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DeSantis Announced Florida Law Enforcement Officers Are Heading to Texas, Arizona To Help With Border Control

a group of people and a large border fence are shown in silhouette in front of a sunset sky.
Eugene Garcia
FILE - In this Thursday, June 10, 2021, file photo, a pair of migrant families from Brazil pass through a gap in the border wall to reach the United States after crossing from Mexico to Yuma, Ariz., to seek asylum. The U.S. government has put an end to two Trump administration policies that made it harder for immigrants fleeing violence to qualify for asylum. Attorney General Merrick Garland said Wednesday, June 16, 2021, that immigration judges should no longer follow the rules that made it difficult for immigrants who faced domestic or gang violence to win asylum. (AP Photo/Eugene Garcia, File)

Gov. Ron DeSantis said Wednesday that Florida law enforcement officers will go to Texas and Arizona to help with border control, as Florida continues to challenge the Biden administration in federal court about immigration enforcement.

DeSantis’ announcement during a news conference in Pensacola came after Texas Gov. Greg Abbott and Arizona Gov. Doug Ducey sent a letter last week to governors of the 48 other states requesting assistance in battling illegal immigration at the border with Mexico.

Details on the number of Florida officers that will be deployed, where they will go and the costs to Florida taxpayers have not been determined, DeSantis said. In addition to the Florida Highway Patrol, the Florida Department of Law Enforcement and the Florida Fish and Wildlife Conservation Commission, the DeSantis administration said commitments to send officers have come from the Brevard, Escambia, Hillsborough, Holmes, Lee, Okaloosa, Pasco, Santa Rosa and Walton county sheriff’s offices.

“The Biden administration ended effective policies that have been implemented by President Donald Trump to curb illegal immigration across the Southern border,” said DeSantis, who was flanked at the news conference by Attorney General Ashley Moody and law-enforcement officers. “They have revoked policies designed to secure our border and keep Americans safe.”

But Rep. Anna Eskamani, D-Orlando, called the action by DeSantis “another political stunt.”

“Instead of perpetuating the attacks on immigrants and going after (the) Biden Administration, why don’t you focus on the people who live in Florida,” Eskamani said in a Twitter post. “We’re dealing with a broken unemployment system and affordable housing crisis that you could be fixing!”

The announcement came two days after Moody’s office filed a brief urging a federal appeals court to block Biden administration immigration-enforcement decisions. The state went to the 11th U.S. Circuit Court of Appeals after U.S. District Judge Charlene Edwards Honeywell rejected a request for a preliminary injunction in a lawsuit that Moody filed in March.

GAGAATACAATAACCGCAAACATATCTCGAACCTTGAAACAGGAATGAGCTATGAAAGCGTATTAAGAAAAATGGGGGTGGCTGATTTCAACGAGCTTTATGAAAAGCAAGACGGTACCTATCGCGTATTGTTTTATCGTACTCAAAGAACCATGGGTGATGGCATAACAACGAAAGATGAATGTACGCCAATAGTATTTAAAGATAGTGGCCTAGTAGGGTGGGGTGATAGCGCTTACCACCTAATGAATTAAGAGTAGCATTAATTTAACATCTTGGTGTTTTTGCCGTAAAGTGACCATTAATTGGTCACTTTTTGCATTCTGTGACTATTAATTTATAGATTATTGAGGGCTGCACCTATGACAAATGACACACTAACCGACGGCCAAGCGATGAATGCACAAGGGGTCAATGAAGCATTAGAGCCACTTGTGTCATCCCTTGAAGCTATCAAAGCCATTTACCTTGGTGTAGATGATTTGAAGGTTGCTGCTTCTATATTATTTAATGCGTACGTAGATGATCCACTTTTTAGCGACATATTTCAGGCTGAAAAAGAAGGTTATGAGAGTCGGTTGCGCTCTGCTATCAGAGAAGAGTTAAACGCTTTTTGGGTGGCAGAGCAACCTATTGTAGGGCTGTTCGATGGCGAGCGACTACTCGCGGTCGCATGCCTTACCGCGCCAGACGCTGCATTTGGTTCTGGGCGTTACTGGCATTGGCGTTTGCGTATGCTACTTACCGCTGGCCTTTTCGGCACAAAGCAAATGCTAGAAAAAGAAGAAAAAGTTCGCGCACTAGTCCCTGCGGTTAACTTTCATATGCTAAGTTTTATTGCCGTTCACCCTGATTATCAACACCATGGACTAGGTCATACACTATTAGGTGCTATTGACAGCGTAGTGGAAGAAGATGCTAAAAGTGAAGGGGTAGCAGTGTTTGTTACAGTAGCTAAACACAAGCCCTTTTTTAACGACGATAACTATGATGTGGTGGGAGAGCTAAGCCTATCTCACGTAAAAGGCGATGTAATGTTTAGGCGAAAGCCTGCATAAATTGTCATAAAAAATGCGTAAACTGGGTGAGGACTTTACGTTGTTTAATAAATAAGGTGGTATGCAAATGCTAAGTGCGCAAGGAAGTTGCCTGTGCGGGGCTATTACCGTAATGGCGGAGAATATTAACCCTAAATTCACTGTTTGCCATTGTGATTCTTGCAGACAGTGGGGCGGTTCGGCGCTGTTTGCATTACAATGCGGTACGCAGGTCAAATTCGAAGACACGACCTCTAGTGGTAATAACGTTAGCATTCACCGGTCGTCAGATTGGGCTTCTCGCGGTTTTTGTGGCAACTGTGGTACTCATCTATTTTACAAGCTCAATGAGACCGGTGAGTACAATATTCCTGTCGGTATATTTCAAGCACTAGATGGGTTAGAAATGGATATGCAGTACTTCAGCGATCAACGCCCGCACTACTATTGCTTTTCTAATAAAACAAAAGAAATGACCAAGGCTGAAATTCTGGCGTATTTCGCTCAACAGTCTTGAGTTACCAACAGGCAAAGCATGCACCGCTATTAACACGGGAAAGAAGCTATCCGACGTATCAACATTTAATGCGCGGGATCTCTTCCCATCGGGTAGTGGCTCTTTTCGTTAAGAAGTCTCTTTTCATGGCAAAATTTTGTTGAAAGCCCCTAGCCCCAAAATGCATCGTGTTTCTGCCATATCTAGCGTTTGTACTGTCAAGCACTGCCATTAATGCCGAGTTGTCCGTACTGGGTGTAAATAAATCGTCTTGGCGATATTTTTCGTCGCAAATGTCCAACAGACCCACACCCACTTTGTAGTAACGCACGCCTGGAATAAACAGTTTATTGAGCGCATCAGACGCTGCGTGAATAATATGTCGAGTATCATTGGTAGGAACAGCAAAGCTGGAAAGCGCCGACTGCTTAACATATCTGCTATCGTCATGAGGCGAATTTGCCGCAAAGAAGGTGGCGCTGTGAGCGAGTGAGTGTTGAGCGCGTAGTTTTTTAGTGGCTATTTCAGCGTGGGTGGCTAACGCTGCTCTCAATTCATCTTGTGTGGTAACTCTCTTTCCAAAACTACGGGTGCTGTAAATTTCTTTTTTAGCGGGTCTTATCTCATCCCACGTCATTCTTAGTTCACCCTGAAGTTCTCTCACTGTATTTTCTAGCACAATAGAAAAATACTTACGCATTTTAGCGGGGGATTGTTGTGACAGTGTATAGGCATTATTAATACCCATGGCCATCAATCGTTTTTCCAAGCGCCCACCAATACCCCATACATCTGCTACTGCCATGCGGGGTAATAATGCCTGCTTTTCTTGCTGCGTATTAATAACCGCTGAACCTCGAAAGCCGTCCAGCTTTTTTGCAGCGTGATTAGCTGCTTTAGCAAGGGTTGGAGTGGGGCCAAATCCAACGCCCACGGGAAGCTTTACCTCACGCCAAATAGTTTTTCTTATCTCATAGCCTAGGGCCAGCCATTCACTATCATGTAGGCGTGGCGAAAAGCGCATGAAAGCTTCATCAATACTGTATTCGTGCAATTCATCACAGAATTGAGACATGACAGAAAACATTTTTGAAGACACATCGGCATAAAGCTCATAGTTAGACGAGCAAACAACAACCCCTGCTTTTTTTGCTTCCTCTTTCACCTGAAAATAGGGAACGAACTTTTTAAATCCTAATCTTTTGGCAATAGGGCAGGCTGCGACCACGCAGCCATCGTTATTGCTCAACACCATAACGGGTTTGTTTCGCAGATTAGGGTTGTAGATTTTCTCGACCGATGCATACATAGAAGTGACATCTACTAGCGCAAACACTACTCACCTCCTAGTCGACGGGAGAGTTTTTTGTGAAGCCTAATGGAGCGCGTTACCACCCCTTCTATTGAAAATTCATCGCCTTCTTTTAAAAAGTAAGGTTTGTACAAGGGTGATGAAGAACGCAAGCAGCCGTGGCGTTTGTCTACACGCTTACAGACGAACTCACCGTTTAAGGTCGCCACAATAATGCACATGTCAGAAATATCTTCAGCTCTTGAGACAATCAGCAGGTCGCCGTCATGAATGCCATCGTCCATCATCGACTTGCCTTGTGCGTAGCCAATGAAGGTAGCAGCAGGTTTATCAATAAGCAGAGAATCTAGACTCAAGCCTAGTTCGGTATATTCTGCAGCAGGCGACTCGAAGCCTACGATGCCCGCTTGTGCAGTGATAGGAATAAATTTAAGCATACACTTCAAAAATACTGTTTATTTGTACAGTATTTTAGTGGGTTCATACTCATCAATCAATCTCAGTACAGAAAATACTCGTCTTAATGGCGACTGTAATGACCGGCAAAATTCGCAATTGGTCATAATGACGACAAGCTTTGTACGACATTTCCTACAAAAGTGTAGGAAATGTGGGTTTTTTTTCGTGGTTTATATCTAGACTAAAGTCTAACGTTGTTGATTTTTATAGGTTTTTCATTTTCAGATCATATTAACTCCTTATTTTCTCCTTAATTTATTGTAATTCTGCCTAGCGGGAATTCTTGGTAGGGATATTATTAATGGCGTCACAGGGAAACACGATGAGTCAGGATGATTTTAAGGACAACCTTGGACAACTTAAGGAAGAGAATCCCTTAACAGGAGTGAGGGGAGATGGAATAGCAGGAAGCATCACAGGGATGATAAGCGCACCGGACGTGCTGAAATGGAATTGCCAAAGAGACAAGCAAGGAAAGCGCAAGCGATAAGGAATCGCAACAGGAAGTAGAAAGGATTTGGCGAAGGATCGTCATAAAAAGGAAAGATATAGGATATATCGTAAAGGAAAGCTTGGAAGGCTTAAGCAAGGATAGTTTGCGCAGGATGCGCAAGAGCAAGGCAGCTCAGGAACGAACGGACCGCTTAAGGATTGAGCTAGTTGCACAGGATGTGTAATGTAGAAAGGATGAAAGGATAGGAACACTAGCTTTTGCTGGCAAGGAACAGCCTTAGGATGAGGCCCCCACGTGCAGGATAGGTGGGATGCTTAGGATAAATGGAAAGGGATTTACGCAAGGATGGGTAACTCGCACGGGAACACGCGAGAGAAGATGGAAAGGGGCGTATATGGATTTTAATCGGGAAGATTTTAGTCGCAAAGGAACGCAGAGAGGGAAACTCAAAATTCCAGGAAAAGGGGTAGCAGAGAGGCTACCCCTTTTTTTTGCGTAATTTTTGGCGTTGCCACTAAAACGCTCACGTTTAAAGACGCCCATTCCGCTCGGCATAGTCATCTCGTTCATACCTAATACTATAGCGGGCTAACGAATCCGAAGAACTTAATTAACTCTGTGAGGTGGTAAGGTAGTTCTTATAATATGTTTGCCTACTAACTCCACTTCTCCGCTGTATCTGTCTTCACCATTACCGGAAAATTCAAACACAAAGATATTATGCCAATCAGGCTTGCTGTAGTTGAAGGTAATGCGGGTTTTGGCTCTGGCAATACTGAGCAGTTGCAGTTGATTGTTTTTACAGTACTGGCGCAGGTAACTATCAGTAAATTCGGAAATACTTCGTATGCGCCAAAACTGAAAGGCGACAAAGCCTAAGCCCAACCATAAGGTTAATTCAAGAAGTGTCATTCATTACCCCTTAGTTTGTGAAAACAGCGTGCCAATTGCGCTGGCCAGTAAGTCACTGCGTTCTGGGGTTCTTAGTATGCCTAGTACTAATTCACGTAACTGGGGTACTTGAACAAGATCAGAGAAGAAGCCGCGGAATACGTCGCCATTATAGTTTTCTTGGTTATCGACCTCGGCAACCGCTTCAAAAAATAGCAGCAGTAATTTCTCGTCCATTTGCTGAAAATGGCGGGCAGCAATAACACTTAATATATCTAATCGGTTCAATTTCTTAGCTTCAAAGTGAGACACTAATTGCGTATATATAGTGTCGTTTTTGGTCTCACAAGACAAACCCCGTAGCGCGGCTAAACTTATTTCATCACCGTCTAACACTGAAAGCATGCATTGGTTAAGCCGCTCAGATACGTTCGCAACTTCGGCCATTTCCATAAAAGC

The lawsuit focuses on memos issued Jan. 20 and Feb. 18 by the U.S. Department of Homeland Security and U.S. Immigration and Customs Enforcement about immigration enforcement, with Moody contending that the directives violate immigration laws and what is known as the Administrative Procedure Act.

Moody contends that the Biden administration has shirked its responsibilities in enforcing immigration laws and threatened public safety.

“The public interest in enforcing the immigration laws is significant, particularly for dangerous criminal aliens,” said the 59-page brief filed Monday. “So, too, is forcing federal agencies to comply with the law. And the harm to Florida and the public, including the public-safety nightmare created by the memos, outweighs any harm to defendants (the federal government).”

But in rejecting the requested preliminary injunction, Honeywell on May 18 ruled that the memos were “interim policies” that were not final actions by the federal agencies and, as a result, were not subject to judicial review. She also wrote that the memos prioritize immigration-enforcement decisions, such as focusing on cases involving national security, border security and public safety.

“The guidelines are just that; they are not statutes and do not have the status of law as they constitute a prioritization and not a prohibition of enforcement,” Honeywell, a judge in the federal Middle District of Florida, wrote. “The policies do not change anyone’s legal status nor do they prohibit the enforcement of any law or detention of any noncitizen. The prioritization scheme does not necessarily have a direct day-to-day impact on Florida, although certainly an indirect impact can be claimed.”

A panel of the Atlanta-based appeals court is scheduled to hear arguments the week of Sept. 20 in Miami.

DeSantis, who is increasingly being viewed as a potential Republican presidential candidate in 2024, and Moody blasted the Biden administration during Wednesday’s news conference.

Moody said the administration “took a wrecking ball to the infrastructure controlling immigration.”

DeSantis contended that drug trafficking and human trafficking have increased since the change in White House administrations.

“If that border was under control, we would have less meth pouring into Florida communities and particularly in the northern part of the state,” DeSantis said.

News Service of Florida